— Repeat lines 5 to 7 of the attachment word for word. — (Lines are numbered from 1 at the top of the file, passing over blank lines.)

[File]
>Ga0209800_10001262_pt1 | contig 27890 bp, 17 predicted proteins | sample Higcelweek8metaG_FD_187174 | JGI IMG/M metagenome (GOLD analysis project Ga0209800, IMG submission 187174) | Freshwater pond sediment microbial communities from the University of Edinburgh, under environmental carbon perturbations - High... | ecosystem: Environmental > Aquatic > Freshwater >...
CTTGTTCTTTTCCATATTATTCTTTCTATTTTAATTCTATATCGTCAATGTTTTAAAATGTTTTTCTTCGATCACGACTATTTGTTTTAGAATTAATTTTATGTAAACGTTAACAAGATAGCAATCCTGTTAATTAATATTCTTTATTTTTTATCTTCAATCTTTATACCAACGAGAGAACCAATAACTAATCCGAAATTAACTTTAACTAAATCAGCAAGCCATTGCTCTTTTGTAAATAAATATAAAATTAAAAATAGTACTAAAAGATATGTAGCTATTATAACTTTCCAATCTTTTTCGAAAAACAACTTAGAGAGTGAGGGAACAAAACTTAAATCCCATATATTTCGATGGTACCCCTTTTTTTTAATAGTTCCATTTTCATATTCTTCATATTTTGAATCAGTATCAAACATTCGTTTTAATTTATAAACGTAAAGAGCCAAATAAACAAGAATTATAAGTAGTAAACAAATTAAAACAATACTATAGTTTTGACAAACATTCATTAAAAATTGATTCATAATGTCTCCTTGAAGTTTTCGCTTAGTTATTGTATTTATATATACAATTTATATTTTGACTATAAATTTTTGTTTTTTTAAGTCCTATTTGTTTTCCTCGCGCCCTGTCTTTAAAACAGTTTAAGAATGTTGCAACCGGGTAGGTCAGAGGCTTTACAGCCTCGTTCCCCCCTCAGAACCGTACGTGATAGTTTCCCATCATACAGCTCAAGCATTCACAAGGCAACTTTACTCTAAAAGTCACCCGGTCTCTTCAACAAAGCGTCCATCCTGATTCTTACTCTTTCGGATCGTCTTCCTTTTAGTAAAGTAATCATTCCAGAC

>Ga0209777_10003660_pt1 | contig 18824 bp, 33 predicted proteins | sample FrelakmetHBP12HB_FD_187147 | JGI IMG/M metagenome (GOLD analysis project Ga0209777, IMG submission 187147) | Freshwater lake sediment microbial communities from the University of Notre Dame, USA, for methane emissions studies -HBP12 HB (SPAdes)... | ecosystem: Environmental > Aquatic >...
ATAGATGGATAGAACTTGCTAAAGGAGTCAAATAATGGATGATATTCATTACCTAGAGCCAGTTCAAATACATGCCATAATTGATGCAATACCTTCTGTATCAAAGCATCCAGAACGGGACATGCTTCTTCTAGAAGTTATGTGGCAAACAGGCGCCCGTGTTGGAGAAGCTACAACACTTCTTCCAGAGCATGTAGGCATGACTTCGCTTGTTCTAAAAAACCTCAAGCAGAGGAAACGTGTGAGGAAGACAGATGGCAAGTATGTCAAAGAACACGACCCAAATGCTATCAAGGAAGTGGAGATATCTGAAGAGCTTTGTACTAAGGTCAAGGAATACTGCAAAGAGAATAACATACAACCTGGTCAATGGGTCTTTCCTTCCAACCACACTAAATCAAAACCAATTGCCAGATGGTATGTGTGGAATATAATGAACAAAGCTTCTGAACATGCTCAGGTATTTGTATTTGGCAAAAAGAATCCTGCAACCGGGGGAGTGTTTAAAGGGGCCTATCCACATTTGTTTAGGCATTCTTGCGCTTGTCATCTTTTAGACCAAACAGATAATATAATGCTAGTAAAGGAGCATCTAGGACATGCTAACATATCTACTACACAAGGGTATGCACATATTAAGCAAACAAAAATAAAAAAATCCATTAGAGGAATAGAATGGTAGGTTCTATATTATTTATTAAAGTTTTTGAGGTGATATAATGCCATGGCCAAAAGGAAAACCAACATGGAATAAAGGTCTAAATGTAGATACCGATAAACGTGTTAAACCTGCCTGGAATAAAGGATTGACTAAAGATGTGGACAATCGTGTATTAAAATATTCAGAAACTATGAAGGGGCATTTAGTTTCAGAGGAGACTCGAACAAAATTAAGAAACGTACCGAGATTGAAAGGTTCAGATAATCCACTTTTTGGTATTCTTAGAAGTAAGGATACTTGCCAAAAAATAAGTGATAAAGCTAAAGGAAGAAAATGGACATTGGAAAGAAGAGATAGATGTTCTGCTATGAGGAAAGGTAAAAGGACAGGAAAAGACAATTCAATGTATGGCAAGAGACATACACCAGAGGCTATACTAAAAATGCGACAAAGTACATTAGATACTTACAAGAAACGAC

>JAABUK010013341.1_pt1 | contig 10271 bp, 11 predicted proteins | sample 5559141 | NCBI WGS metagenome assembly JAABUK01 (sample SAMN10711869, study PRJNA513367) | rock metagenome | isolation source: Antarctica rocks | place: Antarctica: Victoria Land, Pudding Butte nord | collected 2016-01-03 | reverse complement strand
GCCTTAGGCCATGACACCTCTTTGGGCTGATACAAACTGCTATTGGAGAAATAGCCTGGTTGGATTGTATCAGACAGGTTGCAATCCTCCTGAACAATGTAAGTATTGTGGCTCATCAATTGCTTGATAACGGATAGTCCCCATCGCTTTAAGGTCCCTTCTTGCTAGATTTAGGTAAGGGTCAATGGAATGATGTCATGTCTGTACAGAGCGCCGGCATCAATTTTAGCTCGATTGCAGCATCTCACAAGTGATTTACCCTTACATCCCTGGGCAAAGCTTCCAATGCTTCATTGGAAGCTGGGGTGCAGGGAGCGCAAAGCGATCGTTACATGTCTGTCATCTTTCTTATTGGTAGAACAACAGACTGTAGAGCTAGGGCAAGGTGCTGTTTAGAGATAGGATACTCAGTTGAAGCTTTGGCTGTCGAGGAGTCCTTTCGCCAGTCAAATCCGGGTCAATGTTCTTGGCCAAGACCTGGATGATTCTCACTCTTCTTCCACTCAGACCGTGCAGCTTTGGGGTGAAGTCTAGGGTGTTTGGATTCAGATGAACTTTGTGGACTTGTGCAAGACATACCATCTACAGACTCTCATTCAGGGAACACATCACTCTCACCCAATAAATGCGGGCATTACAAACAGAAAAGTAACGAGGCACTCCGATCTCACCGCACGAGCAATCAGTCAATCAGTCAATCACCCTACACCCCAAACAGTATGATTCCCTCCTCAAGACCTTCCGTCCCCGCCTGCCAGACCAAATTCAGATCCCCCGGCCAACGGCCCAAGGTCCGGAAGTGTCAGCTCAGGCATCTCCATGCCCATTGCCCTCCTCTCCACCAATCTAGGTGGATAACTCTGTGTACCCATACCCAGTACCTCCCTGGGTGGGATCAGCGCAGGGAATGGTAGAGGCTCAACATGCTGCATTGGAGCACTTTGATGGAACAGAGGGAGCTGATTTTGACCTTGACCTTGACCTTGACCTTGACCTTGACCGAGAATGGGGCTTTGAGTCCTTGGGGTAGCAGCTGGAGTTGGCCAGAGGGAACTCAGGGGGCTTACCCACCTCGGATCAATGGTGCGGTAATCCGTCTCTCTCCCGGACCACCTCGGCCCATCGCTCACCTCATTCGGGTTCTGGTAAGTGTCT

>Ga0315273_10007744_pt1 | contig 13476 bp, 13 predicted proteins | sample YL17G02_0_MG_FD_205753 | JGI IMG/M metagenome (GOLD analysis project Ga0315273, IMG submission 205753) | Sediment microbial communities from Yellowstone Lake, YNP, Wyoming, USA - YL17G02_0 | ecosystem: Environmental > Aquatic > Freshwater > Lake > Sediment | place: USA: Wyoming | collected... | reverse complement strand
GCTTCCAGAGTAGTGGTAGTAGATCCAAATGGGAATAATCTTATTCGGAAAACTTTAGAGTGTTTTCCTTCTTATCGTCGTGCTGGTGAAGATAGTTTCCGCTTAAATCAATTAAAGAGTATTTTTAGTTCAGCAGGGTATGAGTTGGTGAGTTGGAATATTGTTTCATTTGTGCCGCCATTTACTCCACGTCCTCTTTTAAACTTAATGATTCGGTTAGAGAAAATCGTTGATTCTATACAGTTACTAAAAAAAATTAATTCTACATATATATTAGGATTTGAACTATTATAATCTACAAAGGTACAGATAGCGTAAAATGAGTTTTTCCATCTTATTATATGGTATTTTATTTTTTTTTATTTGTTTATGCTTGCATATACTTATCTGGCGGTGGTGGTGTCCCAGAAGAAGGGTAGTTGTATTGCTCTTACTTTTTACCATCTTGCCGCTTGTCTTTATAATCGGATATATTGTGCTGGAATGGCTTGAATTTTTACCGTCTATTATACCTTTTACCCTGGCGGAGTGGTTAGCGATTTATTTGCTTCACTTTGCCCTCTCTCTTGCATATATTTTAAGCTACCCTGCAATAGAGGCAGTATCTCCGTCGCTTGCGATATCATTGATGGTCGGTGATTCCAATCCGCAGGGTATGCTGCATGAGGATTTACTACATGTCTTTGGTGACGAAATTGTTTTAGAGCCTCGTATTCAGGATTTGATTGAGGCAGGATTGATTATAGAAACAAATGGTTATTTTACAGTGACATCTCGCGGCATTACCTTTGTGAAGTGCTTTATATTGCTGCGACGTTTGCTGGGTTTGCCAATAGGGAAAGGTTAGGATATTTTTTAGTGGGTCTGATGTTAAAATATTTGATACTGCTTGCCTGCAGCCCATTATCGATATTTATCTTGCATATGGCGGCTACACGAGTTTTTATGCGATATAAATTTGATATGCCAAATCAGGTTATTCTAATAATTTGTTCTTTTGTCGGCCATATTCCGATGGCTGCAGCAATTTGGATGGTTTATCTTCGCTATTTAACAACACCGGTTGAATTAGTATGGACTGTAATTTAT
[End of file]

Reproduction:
>JAABUK010013341.1_pt1 | contig 10271 bp, 11 predicted proteins | sample 5559141 | NCBI WGS metagenome assembly JAABUK01 (sample SAMN10711869, study PRJNA513367) | rock metagenome | isolation source: Antarctica rocks | place: Antarctica: Victoria Land, Pudding Butte nord | collected 2016-01-03 | reverse complement strand
GCCTTAGGCCATGACACCTCTTTGGGCTGATACAAACTGCTATTGGAGAAATAGCCTGGTTGGATTGTATCAGACAGGTTGCAATCCTCCTGAACAATGTAAGTATTGTGGCTCATCAATTGCTTGATAACGGATAGTCCCCATCGCTTTAAGGTCCCTTCTTGCTAGATTTAGGTAAGGGTCAATGGAATGATGTCATGTCTGTACAGAGCGCCGGCATCAATTTTAGCTCGATTGCAGCATCTCACAAGTGATTTACCCTTACATCCCTGGGCAAAGCTTCCAATGCTTCATTGGAAGCTGGGGTGCAGGGAGCGCAAAGCGATCGTTACATGTCTGTCATCTTTCTTATTGGTAGAACAACAGACTGTAGAGCTAGGGCAAGGTGCTGTTTAGAGATAGGATACTCAGTTGAAGCTTTGGCTGTCGAGGAGTCCTTTCGCCAGTCAAATCCGGGTCAATGTTCTTGGCCAAGACCTGGATGATTCTCACTCTTCTTCCACTCAGACCGTGCAGCTTTGGGGTGAAGTCTAGGGTGTTTGGATTCAGATGAACTTTGTGGACTTGTGCAAGACATACCATCTACAGACTCTCATTCAGGGAACACATCACTCTCACCCAATAAATGCGGGCATTACAAACAGAAAAGTAACGAGGCACTCCGATCTCACCGCACGAGCAATCAGTCAATCAGTCAATCACCCTACACCCCAAACAGTATGATTCCCTCCTCAAGACCTTCCGTCCCCGCCTGCCAGACCAAATTCAGATCCCCCGGCCAACGGCCCAAGGTCCGGAAGTGTCAGCTCAGGCATCTCCATGCCCATTGCCCTCCTCTCCACCAATCTAGGTGGATAACTCTGTGTACCCATACCCAGTACCTCCCTGGGTGGGATCAGCGCAGGGAATGGTAGAGGCTCAACATGCTGCATTGGAGCACTTTGATGGAACAGAGGGAGCTGATTTTGACCTTGACCTTGACCTTGACCTTGACCTTGACCGAGAATGGGGCTTTGAGTCCTTGGGGTAGCAGCTGGAGTTGGCCAGAGGGAACTCAGGGGGCTTACCCACCTCGGATCAATGGTGCGGTAATCCGTCTCTCTCCCGGACCACCTCGGCCCATCGCTCACCTCATTCGGGTTCTGGTAAGTGTCT

>Ga0315273_10007744_pt1 | contig 13476 bp, 13 predicted proteins | sample YL17G02_0_MG_FD_205753 | JGI IMG/M metagenome (GOLD analysis project Ga0315273, IMG submission 205753) | Sediment microbial communities from Yellowstone Lake, YNP, Wyoming, USA - YL17G02_0 | ecosystem: Environmental > Aquatic > Freshwater > Lake > Sediment | place: USA: Wyoming | collected... | reverse complement strand